Using A Lifeline
The call woke me up at 3:15am. Everybody knows a call at that hour cannot be good news. The caller said, “Your mother’s lifeline alert went off and we did not receive a response to our return call to see if she was OK. Can you check on her?” “OK”, I answered.
Now being fully alert, I pulled on clothes, grabbed the keys to her apartment, jumped into the car, and drove faster than I should have through deserted streets. Rushing up three flights of stairs and turning the key, I was met with—darkness and quiet. I flipped the light switch and went into the bedroom where mom was sound asleep. After waking her to be sure she was sleeping, and not unconscious, I told her to go back to sleep. That’s relief, and some frustration.
If there had been an emergency, the lifeline system could have been the difference between life and death. It is a vital communications link for those who are frail or have serious illnesses, and live alone. Life lines come with wrist bands, pendants to wear around the neck, or clip-ons. Many people who could potentially benefit from the lifeline shy away, because of cost or a feeling that wearing it is admitting to the infirmities of age. Their objections should be overcome, because the benefit of quick medical treatment far outweighs the relatively small cost. Many services cost as little as $30 a month. And there is no stigma in being prepared for medical emergencies. It is called prudence.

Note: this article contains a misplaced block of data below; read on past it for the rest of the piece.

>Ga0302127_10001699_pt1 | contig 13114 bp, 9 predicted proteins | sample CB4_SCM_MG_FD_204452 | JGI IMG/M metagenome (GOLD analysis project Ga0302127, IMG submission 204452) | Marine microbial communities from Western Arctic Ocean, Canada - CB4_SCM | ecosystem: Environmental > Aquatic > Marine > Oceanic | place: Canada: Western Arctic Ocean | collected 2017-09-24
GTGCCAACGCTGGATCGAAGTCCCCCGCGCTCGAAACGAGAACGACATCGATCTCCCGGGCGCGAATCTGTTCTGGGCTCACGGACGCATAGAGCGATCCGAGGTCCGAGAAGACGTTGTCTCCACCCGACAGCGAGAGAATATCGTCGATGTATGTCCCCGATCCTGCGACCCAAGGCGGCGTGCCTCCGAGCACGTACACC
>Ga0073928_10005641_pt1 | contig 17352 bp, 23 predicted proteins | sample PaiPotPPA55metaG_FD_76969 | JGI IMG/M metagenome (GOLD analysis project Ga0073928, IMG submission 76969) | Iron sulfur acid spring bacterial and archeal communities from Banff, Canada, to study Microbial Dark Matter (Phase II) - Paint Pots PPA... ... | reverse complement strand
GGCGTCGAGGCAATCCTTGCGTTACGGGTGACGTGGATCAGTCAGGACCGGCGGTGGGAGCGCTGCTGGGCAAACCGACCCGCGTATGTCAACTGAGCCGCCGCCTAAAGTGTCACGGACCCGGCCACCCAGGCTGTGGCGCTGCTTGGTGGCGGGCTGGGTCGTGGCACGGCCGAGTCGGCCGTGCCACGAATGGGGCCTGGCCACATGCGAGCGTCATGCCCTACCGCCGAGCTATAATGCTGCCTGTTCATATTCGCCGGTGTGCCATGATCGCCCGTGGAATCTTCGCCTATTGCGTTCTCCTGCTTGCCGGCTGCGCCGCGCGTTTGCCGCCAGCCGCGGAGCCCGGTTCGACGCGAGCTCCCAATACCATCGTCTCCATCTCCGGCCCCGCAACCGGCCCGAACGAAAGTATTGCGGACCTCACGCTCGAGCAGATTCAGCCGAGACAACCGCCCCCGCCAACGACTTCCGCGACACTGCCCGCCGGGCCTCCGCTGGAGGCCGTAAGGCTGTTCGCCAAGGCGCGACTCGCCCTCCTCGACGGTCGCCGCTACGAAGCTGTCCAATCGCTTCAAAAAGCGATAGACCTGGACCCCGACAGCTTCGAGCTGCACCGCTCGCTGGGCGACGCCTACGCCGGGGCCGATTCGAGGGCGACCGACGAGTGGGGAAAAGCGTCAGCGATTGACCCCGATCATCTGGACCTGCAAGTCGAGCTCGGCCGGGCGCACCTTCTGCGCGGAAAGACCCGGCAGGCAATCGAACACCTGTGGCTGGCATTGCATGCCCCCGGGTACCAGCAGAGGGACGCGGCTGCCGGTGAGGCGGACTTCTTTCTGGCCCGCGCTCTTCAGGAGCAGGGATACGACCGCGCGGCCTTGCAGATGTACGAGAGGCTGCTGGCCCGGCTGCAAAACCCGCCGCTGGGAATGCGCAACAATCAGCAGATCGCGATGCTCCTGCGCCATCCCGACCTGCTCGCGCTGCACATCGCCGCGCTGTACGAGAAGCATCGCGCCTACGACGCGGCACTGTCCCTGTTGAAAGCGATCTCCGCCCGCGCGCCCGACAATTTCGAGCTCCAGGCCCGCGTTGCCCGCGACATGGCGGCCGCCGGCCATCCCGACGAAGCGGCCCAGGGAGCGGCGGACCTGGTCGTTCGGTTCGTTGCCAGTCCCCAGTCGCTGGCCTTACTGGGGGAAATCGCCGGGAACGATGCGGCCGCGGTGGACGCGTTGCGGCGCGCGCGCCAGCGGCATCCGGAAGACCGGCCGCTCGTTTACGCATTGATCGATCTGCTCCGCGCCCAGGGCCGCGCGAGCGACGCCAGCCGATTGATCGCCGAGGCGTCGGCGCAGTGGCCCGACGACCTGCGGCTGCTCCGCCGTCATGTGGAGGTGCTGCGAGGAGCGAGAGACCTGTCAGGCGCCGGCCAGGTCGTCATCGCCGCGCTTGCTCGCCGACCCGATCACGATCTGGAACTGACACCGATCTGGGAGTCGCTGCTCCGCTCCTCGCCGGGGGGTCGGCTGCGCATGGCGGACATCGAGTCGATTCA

Use of a lifeline can lower anxiety about falling, and give peace of mind not only to the elder person, but also to their family. It can be especially comforting to those with heart or diabetes related conditions, those with limited mobility, and those at high risk of stroke.
Most local hospitals and several private companies offer these lifeline services. If your family has concerns about a parent living alone, investigate the local services and buy some great peace of mind, and maybe a lifesaver.
So why did my mother have a lifeline false alarm? It seems that her entire apartment building had phone service knocked out late in the afternoon. Realizing this, she apparently tried to test her lifeline by pressing the red button on the base unit. Nothing happened, but as I now know, the lifeline saves that emergency signal until phone service is restored. The phones came on line at 3:11am and the lifeline went into action. Better late, than never.
And the reason she did not respond to the lifeline operator trying to call her at 3:12am? It is because she, like almost everyone else, does not wear her hearing aids to bed, so she was sleeping like a baby, oblivious to all the action taking place on her behalf. I slept like a baby the following night.